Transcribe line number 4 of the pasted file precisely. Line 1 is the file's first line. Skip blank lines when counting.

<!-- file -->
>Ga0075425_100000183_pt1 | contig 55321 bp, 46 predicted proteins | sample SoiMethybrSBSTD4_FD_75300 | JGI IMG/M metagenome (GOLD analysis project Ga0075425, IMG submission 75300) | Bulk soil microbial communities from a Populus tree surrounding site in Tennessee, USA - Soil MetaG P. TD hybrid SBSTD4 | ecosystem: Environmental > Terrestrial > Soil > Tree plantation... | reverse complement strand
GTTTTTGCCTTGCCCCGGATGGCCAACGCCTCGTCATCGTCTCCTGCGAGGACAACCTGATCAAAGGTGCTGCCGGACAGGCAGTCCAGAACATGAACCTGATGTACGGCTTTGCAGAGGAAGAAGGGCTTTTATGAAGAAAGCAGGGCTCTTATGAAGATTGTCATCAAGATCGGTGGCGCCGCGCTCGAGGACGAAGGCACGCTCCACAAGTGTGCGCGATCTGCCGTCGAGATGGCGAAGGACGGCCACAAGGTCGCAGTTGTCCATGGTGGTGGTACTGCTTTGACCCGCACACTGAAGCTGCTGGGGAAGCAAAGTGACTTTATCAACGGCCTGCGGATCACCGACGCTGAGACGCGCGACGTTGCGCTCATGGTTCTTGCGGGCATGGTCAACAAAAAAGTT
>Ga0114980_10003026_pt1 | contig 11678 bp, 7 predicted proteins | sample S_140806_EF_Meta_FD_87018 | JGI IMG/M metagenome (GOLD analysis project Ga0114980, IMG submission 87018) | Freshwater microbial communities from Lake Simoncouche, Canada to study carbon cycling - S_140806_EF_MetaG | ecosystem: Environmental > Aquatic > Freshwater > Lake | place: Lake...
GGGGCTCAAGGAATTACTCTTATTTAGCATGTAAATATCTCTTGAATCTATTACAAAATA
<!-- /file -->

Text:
GGGGCTCAAGGAATTACTCTTATTTAGCATGTAAATATCTCTTGAATCTATTACAAAATA